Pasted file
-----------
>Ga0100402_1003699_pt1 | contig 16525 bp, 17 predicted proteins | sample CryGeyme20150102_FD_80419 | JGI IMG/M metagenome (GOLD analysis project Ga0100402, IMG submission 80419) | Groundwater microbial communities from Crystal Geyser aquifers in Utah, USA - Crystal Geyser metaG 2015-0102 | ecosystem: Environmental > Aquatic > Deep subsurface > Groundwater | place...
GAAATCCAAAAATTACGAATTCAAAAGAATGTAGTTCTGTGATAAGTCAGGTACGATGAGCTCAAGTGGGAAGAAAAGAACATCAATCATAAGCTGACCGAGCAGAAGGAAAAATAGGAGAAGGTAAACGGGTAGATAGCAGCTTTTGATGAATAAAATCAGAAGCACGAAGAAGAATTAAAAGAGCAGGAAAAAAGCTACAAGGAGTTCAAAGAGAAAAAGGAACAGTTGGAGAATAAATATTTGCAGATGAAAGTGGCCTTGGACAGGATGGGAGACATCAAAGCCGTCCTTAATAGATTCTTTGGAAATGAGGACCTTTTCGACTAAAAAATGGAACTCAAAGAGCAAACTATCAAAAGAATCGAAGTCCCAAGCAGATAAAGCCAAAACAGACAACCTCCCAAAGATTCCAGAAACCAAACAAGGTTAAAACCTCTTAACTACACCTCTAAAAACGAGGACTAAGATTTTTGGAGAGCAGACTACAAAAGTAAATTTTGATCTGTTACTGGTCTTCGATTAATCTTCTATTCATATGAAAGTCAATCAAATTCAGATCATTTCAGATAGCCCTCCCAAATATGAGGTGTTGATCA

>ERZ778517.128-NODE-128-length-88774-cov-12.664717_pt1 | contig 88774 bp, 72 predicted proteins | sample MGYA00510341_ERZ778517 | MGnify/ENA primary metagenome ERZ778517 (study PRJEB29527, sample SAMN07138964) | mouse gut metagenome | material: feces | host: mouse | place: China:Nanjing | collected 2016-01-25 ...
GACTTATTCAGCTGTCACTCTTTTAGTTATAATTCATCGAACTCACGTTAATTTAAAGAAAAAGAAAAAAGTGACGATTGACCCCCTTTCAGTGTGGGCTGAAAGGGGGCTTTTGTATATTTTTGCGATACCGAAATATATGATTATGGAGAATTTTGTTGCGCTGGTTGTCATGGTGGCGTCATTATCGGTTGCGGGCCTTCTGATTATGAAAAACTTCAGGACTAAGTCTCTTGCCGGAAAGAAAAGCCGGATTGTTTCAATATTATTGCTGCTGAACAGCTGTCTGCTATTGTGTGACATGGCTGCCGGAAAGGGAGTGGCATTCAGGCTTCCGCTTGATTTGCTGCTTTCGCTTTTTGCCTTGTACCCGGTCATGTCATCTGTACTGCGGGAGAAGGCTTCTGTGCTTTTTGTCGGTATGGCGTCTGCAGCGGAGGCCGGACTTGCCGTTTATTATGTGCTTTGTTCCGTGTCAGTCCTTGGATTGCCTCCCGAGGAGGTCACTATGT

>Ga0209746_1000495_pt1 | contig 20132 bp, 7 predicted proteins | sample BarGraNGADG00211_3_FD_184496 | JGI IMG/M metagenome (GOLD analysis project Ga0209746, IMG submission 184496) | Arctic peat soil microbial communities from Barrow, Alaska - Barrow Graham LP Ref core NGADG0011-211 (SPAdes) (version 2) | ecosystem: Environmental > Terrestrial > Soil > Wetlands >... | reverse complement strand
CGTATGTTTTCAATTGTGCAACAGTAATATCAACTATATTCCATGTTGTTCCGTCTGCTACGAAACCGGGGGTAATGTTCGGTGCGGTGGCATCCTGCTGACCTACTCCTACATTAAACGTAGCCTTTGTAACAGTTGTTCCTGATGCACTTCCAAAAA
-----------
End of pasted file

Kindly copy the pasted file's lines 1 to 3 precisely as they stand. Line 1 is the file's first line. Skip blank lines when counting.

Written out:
>Ga0100402_1003699_pt1 | contig 16525 bp, 17 predicted proteins | sample CryGeyme20150102_FD_80419 | JGI IMG/M metagenome (GOLD analysis project Ga0100402, IMG submission 80419) | Groundwater microbial communities from Crystal Geyser aquifers in Utah, USA - Crystal Geyser metaG 2015-0102 | ecosystem: Environmental > Aquatic > Deep subsurface > Groundwater | place...
GAAATCCAAAAATTACGAATTCAAAAGAATGTAGTTCTGTGATAAGTCAGGTACGATGAGCTCAAGTGGGAAGAAAAGAACATCAATCATAAGCTGACCGAGCAGAAGGAAAAATAGGAGAAGGTAAACGGGTAGATAGCAGCTTTTGATGAATAAAATCAGAAGCACGAAGAAGAATTAAAAGAGCAGGAAAAAAGCTACAAGGAGTTCAAAGAGAAAAAGGAACAGTTGGAGAATAAATATTTGCAGATGAAAGTGGCCTTGGACAGGATGGGAGACATCAAAGCCGTCCTTAATAGATTCTTTGGAAATGAGGACCTTTTCGACTAAAAAATGGAACTCAAAGAGCAAACTATCAAAAGAATCGAAGTCCCAAGCAGATAAAGCCAAAACAGACAACCTCCCAAAGATTCCAGAAACCAAACAAGGTTAAAACCTCTTAACTACACCTCTAAAAACGAGGACTAAGATTTTTGGAGAGCAGACTACAAAAGTAAATTTTGATCTGTTACTGGTCTTCGATTAATCTTCTATTCATATGAAAGTCAATCAAATTCAGATCATTTCAGATAGCCCTCCCAAATATGAGGTGTTGATCA

>ERZ778517.128-NODE-128-length-88774-cov-12.664717_pt1 | contig 88774 bp, 72 predicted proteins | sample MGYA00510341_ERZ778517 | MGnify/ENA primary metagenome ERZ778517 (study PRJEB29527, sample SAMN07138964) | mouse gut metagenome | material: feces | host: mouse | place: China:Nanjing | collected 2016-01-25 ...